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Re: Orbit B

From: KellySt
To: T.L.G.vanderLinden; stevev; jim; zkulpa; hous0042; rddesign; David; 
lparker; bmansur
Subject: Re: Orbit B
Date: Wednesday, March 06, 1996 11:56PM

>From Brian

>But the ship would be reacting to the stern thrust of the earth beam months
>before it would get to the mirror, and the mirror could respond.

You've pointed out a serious problem that only this morning I even realized 
was there.  You remember how nervous the Columbia crew was that their 
tethered sattilite might bounce back at them?  Think of see a really huge 
sail falling down around you.  It would, no doubt, bend the cable/guy wires 
beyond use even if the sail didn't rip itself apart after crumbling down.

The solution is to move out of the Sol beam path, pack up your sail (and no, 
I don't know how to do that), and wait for the retro-beam to reach the 
Asimov's range.  Then you move back into the Sol beam and then into the 
retro-beam.  You deploy your sail and voila.  Just pray that the retro-beam 
doesn't get jerked off target or else you'd better have a spare sail and a 
good robotic team to put it up.  Come to think of it, you'd need a lot of 
bots just to deploy the main sail.

>Besides how
>could you keep the mirror perfectly focused with all the random fluxuations
>in the beam?  Keep the reflector tuned exactly to the sail, or know if the
>sail drifted a little due to problems, or back thrust from earth (that the
>reflector wouldn't see for months).

Random fluxuations from where?  Not in my refocusing retro-mirror design. 
 Oh no, I just realized something.  Even if you refocus the beam down into a 
smaller one via a series of mirrors, it will still have the same energy 
density distortions as the unfocuses beam.  They would just be on a smaller 
scale.  Exactly like a picture from a telescope.  Maybe the fluxuations 
won't be so bad.  Then again, maybe not.  But I don't see how we could 
correct for this.

By the way.  It is possible, as I think you noted earlier this week, that 
the mirror would cause plenty of fluxations in its own write.  After all, 
the huge reflecting surface is an ultra-thin sheet that requires tension for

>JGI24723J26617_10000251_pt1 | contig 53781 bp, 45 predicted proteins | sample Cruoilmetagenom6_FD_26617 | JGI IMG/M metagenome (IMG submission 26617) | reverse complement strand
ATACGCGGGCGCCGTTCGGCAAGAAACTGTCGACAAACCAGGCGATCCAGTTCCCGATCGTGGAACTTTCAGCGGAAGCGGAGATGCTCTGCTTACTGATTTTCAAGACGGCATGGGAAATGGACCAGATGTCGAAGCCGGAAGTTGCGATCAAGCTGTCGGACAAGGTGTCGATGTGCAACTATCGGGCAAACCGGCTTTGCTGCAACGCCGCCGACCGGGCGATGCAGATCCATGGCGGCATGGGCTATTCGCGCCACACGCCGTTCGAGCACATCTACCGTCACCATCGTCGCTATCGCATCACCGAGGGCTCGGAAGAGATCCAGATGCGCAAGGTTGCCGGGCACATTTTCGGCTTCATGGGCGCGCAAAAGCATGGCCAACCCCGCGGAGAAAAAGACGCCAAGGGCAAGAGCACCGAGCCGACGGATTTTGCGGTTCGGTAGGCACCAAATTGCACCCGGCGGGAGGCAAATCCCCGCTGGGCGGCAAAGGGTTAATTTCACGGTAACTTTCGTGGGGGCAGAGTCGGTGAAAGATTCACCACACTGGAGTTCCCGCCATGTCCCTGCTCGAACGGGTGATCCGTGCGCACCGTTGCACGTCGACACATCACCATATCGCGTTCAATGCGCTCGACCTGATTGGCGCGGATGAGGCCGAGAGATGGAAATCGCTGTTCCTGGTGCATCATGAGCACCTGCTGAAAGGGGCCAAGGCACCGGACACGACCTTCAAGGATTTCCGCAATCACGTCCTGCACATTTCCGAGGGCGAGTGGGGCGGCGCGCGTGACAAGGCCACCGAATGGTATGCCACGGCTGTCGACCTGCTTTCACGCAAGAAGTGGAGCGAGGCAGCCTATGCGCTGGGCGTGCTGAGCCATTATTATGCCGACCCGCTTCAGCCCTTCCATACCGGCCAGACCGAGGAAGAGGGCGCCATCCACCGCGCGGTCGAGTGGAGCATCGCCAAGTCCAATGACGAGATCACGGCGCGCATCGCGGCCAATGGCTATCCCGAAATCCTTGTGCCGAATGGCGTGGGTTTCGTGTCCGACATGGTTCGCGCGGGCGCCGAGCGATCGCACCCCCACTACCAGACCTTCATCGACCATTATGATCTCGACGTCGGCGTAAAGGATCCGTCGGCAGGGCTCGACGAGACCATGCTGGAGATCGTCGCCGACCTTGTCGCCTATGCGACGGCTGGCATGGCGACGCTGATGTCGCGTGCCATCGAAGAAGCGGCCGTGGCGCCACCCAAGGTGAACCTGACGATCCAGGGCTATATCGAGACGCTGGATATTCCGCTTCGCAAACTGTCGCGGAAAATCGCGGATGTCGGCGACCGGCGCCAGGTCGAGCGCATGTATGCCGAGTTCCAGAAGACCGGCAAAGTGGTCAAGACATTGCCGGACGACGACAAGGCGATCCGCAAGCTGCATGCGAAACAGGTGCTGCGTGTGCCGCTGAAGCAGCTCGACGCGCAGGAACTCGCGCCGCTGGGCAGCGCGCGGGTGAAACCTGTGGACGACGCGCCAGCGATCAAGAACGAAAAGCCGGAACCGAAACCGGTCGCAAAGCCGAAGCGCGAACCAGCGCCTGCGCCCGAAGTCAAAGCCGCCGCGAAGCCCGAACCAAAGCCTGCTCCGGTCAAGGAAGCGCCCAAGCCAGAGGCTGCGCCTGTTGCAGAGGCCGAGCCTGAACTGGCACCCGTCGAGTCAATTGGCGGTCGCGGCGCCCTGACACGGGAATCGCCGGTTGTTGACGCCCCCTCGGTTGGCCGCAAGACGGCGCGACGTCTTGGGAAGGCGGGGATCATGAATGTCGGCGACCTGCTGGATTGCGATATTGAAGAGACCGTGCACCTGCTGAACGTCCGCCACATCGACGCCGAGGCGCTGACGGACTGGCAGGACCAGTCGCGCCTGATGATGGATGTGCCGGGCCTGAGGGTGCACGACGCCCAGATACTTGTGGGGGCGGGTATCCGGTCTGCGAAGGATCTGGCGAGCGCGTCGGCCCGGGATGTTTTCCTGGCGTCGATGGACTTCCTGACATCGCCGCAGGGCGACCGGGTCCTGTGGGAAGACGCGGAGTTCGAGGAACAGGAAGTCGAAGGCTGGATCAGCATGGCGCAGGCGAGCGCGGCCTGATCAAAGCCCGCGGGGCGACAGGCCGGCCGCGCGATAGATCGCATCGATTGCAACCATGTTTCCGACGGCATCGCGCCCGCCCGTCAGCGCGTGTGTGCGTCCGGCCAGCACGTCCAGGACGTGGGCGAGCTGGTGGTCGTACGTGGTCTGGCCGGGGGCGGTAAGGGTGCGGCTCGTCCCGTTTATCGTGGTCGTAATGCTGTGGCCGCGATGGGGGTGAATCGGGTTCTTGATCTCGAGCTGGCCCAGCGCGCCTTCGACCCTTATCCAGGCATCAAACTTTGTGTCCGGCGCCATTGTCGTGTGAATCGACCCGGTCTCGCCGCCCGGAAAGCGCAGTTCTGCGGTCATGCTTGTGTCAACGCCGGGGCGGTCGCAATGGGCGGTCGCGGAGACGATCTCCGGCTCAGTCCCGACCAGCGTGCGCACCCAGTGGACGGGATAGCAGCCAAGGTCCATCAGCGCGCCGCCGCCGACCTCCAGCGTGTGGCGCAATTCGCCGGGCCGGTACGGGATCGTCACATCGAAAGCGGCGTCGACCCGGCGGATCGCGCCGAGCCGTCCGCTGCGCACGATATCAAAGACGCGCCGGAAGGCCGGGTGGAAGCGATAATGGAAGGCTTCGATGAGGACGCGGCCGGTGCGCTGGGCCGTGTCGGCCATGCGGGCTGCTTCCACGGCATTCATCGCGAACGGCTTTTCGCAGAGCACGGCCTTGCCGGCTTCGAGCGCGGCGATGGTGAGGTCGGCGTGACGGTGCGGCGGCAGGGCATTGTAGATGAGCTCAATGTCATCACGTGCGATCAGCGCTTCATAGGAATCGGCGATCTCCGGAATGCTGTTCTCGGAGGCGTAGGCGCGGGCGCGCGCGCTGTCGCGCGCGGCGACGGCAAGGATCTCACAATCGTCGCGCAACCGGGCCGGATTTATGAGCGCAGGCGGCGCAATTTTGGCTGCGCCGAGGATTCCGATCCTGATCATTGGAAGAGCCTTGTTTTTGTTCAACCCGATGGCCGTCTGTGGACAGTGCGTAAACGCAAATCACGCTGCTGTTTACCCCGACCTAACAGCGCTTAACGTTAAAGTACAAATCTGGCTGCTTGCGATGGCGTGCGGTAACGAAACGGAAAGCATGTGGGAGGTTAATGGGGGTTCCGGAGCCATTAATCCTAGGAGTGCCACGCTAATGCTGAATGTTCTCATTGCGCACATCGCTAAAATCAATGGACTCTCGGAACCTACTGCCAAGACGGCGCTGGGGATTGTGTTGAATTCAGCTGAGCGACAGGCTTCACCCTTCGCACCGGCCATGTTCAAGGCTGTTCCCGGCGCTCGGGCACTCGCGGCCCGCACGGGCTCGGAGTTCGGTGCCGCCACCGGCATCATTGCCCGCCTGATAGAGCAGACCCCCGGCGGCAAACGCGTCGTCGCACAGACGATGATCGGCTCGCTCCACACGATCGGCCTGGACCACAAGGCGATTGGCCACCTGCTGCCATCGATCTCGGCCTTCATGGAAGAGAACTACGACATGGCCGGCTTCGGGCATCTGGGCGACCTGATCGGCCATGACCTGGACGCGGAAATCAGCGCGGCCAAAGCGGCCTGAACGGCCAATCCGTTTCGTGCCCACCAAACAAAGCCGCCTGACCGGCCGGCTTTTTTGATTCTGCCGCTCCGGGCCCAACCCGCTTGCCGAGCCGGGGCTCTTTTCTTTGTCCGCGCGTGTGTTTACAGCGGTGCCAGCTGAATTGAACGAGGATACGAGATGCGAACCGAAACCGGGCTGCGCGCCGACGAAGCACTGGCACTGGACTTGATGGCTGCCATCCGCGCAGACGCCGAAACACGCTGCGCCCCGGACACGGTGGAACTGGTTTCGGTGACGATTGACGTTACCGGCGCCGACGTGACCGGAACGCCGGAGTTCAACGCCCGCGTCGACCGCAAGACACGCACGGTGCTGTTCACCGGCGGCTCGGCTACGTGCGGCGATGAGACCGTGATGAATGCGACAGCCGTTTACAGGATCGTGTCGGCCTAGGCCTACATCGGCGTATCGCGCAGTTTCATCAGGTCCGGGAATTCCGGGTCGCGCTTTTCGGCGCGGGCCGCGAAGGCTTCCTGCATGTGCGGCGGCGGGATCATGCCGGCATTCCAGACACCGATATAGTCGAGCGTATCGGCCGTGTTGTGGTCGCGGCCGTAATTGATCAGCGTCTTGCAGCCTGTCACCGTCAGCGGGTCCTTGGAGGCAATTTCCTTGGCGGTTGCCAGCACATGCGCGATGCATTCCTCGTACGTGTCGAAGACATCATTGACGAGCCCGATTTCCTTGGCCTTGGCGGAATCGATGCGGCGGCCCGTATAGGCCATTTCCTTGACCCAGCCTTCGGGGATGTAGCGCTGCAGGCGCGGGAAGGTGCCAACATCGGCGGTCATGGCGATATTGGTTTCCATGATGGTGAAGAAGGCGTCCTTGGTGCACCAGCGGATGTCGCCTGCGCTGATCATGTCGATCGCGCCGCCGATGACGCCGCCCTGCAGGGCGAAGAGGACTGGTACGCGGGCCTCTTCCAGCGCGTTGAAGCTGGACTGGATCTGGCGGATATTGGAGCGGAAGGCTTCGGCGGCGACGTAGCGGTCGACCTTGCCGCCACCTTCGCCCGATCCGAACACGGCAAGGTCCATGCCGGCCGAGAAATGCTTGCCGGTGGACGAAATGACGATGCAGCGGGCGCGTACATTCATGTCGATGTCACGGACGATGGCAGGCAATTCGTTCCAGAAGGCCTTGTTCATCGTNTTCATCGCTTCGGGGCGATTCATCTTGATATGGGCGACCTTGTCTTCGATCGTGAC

shape and force from the Sol beam for tension.  I see where fluxuations 
would compound on fluxuations.  E-GAD!  THIS IS A NIGHTMARE!

Time for a reality check.

For this entire light sail idea to work, you 100% HAVE TO assume that the 
beam from the retro-mirror remains steady AND relatively free of 
fluxuations.  The Asimov will have to take care of itself and keep its 
posistion dead in the retro-beam.  Any mistakes and you have a wrecked sail. 
 Unless that can be replaced in a matter of a few days, your crew is going 
to have to drop weights (hab shielding mass which is where half of the ship 
mass is minus fuel/RM) and hope that whatever kind of sail you get up before 
slamming into the retro-mirror  can take the extra g's of deceleration.  Not 
to mention the crew.

Question: Why does reality have to bite so hard?

>How the hell do you focus a lose flapping mesh sheet, the size of jupiter,
>while its taking 100s-1000's-? of G in acceleration?

Over long distances, you don't.  You don't even try.  See my RETRO MIRRORS 
paper mailed just an hour or so ago.  You focus on a much closer target. 
 And, as you'll see on the paper, my ideas don't bother making the sheet so 
large and they will probably be composited and linked by cables.  By the 
way, the weight of the of the Retro mirror can be in excess of 5E6 tons. 
 Don't laugh.  I calculated myself that you can, in fact launch that sucker 
with 1.1E18 W to .33c in roughly 260 days.  The Asimov, I'm assuming, weighs 
5E5 tons.  That can be accelerated to .75c (not accounting for relativity if 
I understand the equation I used) at 10m/s^2 over 260 or so days.  Here is 
the equation.  Incidentally, I got it from a previous discussion from 
November, I think.

P = Power
m =  Mass
v = velocity
c = lightspeed (3E8 m/s)

P = [mc^2/(1 - (v^2)/(c^2))^.5] - mc^2